Asthma + Lung UK analysis reveals UK has highest number of pneumonia deaths in Europe

More people die from pneumonia in the UK than anywhere else in Europe, according to new analysis by leading lung charity.

More people die from pneumonia in the UK than anywhere else in Europe, according to new analysis by leading lung charity, Asthma + Lung UK.(1) Now, the charity is raising awareness of the signs and symptoms of pneumonia, and urging people who are eligible, such as those with severe asthma, pulmonary fibrosis and COPD, to get their one-off pneumonia vaccine. 

With the NHS already braced for one of the toughest winters in its history, as the triple threat of COVID-19, flu and pneumonia looms, Asthma + Lung UK is also calling on the UK government to prioritise respiratory services and ensure they remain a long-term focus for the NHS. 

The charity’s analysis has revealed that each year more than 25,000 people die from pneumonia in the UK.(2) The UK also has the third highest death rate from pneumonia in Europe.(1) While it is particularly risky for older people and those with existing lung conditions, Asthma + Lung UK is warning the condition can be life-threatening at any age.(3) 

Pneumonia is a type of chest infection and a leading cause of emergency hospital admissions every winter, placing significant pressures on the NHS.(4) Symptoms can include a cough, difficulty breathing, a high temperature, chest pain and loss of appetite.  

The condition, usually caused by a bacterial infection or a virus such as flu, leads to the tissue in one or both lungs to swell or become inflamed. While mild pneumonia can be treated with medication at home, in some cases, pneumonia can be life-threatening and require hospital treatment.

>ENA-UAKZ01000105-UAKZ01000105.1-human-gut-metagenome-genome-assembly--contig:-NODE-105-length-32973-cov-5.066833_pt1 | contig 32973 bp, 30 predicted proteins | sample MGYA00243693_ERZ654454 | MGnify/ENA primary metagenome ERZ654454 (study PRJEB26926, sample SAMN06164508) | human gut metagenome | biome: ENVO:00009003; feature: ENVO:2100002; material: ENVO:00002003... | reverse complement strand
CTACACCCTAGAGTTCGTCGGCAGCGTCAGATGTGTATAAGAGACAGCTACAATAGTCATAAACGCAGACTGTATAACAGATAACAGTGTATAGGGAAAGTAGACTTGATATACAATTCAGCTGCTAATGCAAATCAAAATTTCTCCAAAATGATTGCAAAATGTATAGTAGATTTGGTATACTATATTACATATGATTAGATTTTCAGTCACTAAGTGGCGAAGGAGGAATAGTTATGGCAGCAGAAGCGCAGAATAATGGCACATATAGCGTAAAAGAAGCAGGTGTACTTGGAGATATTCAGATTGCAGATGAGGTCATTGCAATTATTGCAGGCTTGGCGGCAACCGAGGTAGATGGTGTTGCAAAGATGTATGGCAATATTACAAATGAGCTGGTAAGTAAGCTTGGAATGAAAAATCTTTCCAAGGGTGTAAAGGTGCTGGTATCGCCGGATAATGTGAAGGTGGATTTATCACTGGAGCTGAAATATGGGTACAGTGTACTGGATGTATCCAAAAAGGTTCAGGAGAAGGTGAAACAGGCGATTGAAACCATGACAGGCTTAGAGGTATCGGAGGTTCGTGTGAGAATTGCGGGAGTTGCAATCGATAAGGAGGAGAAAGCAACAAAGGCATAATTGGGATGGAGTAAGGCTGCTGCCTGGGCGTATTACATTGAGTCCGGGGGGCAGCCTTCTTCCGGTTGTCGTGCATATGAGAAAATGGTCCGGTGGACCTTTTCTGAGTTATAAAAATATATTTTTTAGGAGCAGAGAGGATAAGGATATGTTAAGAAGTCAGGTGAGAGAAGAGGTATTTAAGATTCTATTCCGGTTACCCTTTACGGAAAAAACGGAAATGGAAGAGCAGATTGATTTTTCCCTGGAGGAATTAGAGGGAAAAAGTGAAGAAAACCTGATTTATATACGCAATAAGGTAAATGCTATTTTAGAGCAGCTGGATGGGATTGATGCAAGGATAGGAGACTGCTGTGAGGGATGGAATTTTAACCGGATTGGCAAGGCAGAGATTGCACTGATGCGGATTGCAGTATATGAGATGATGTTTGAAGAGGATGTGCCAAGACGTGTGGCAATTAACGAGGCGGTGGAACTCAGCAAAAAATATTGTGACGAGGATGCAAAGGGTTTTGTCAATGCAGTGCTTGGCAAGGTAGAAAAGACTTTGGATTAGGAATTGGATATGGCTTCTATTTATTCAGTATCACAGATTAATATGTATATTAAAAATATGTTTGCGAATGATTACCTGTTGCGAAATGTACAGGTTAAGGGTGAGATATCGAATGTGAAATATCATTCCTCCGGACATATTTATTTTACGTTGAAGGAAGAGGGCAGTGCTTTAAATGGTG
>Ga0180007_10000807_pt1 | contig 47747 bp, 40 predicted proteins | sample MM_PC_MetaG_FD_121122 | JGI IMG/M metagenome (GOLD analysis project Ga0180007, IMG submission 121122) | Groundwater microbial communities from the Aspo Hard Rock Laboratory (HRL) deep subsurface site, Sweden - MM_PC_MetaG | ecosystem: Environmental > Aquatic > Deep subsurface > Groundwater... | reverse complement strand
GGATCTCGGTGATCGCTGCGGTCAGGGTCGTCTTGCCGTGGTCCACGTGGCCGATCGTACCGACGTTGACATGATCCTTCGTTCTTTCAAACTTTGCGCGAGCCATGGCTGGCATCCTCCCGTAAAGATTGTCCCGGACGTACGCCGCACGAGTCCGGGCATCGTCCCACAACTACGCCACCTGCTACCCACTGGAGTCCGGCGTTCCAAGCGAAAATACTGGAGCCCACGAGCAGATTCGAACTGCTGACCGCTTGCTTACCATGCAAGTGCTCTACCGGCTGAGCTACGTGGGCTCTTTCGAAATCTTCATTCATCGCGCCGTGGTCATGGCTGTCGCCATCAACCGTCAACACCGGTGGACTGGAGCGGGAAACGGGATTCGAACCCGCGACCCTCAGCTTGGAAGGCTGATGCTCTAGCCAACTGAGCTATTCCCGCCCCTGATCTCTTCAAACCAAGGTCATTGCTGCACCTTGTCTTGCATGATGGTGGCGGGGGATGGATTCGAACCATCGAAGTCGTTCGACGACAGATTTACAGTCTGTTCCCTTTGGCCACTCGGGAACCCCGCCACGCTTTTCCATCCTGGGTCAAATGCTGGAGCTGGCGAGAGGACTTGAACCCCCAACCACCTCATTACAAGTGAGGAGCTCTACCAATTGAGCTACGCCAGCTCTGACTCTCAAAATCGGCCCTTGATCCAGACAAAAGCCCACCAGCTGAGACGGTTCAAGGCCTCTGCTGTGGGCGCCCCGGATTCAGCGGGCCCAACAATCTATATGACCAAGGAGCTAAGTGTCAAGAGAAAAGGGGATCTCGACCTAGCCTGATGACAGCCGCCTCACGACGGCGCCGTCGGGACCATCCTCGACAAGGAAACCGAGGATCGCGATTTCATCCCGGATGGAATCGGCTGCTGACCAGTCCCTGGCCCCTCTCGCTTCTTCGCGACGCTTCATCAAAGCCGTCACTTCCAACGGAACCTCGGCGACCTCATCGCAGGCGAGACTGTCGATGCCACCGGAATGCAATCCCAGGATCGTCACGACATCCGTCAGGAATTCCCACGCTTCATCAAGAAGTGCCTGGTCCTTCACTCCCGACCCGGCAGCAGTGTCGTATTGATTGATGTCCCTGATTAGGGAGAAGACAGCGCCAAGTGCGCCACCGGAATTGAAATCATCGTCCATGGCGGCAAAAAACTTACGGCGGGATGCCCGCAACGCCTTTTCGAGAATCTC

In the UK there are many people with pre-existing lung conditions who do not receive the support they need to manage their condition and stay well. Asthma + Lung UK says this could be contributing to the high death rates. 

The charity says this data is another example of the nation’s poor lung health and the vital need for more investment into respiratory research to find better treatments for people with lung conditions. Lung conditions are the third biggest killer in the UK, but only receive 2% of public investment into research that would help diagnose, treat and manage them much more effectively.(5) 

Health experts say the pneumonia vaccine can reduce the likelihood of getting pneumonia by 50-70%, dramatically reducing the likelihood of serious illness and death.(6) 

Those who are eligible for a free pneumonia vaccine from the NHS include(7): 

  • Adults aged 65 years or older 
  • Children and adults with certain long-term health conditions such as COPD, pulmonary fibrosis and severe asthma 
  • Adults at an occupational risk such as metal workers and welders  
  • Babies as part of their usual vaccination schedule.  

Jardine Howlett, 39, a public relations manager from West Sussex, had pneumonia in 2017, which left her in a coma and hospitalised for months, she says: